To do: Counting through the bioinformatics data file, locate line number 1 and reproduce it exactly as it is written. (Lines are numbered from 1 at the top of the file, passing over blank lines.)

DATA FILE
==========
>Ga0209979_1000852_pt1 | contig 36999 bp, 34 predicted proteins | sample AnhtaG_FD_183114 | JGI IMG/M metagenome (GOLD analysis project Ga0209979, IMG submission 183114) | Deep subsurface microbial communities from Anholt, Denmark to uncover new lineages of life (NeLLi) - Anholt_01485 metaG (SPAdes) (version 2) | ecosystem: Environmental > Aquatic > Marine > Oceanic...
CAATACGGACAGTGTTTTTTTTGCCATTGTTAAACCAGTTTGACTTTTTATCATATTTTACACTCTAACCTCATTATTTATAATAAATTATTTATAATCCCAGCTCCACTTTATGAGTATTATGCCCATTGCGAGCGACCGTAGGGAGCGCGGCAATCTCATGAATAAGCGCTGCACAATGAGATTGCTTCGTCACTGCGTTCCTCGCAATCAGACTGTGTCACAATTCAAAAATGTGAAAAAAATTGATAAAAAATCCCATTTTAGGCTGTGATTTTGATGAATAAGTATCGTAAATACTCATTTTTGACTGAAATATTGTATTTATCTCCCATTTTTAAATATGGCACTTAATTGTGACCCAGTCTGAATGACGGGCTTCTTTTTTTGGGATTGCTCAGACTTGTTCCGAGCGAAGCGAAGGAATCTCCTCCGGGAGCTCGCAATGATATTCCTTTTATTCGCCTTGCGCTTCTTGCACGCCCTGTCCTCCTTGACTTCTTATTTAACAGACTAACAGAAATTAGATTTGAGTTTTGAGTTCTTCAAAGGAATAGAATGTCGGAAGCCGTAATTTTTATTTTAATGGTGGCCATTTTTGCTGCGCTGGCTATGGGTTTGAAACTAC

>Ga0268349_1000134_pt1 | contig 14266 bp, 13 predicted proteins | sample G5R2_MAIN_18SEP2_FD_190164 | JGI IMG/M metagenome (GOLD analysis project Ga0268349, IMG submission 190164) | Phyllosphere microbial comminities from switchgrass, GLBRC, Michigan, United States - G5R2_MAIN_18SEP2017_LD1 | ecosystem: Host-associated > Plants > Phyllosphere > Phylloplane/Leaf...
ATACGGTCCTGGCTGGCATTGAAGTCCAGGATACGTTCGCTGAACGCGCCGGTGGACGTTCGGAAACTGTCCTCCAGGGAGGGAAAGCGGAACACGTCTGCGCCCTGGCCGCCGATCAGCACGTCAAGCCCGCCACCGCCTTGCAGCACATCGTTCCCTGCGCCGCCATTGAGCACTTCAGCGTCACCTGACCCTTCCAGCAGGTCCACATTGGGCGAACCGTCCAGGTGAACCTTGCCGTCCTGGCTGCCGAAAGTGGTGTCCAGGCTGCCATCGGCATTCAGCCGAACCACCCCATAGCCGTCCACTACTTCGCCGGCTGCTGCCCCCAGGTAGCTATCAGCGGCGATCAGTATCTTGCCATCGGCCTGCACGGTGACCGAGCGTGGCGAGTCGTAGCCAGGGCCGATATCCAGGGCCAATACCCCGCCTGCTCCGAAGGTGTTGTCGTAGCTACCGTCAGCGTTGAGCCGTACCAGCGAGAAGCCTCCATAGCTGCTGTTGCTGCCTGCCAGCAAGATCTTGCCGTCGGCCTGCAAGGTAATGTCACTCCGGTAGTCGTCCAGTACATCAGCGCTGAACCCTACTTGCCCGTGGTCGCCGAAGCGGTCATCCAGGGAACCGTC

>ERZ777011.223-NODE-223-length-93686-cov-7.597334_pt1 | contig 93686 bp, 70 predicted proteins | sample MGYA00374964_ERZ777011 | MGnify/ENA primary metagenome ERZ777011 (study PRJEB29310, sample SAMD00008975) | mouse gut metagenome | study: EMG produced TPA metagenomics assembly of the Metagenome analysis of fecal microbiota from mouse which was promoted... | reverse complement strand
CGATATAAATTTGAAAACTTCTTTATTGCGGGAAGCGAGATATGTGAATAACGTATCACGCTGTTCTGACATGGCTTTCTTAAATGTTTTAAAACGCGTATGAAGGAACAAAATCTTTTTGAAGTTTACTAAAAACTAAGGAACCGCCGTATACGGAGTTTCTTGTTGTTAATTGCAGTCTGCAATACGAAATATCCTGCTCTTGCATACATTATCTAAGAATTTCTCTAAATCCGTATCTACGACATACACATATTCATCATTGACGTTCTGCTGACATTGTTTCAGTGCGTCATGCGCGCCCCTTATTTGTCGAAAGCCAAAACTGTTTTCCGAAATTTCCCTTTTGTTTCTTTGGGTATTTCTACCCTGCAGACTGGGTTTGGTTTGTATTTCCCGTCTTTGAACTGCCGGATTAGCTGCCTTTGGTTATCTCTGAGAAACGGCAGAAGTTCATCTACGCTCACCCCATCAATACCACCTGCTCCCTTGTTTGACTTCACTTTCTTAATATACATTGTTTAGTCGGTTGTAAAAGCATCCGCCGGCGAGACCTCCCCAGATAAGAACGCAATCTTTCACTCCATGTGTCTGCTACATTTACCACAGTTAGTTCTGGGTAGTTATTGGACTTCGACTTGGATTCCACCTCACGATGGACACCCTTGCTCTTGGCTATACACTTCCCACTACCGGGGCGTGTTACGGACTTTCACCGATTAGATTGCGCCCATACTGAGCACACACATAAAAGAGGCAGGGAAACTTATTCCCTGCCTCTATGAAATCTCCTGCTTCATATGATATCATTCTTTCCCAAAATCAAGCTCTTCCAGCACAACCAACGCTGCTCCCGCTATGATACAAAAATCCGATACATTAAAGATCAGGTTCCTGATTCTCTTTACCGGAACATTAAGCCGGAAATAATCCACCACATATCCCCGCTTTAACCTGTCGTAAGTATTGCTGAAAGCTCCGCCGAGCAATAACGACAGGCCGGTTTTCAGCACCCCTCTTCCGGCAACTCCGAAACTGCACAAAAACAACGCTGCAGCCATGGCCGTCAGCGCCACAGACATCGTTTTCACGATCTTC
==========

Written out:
>Ga0209979_1000852_pt1 | contig 36999 bp, 34 predicted proteins | sample AnhtaG_FD_183114 | JGI IMG/M metagenome (GOLD analysis project Ga0209979, IMG submission 183114) | Deep subsurface microbial communities from Anholt, Denmark to uncover new lineages of life (NeLLi) - Anholt_01485 metaG (SPAdes) (version 2) | ecosystem: Environmental > Aquatic > Marine > Oceanic...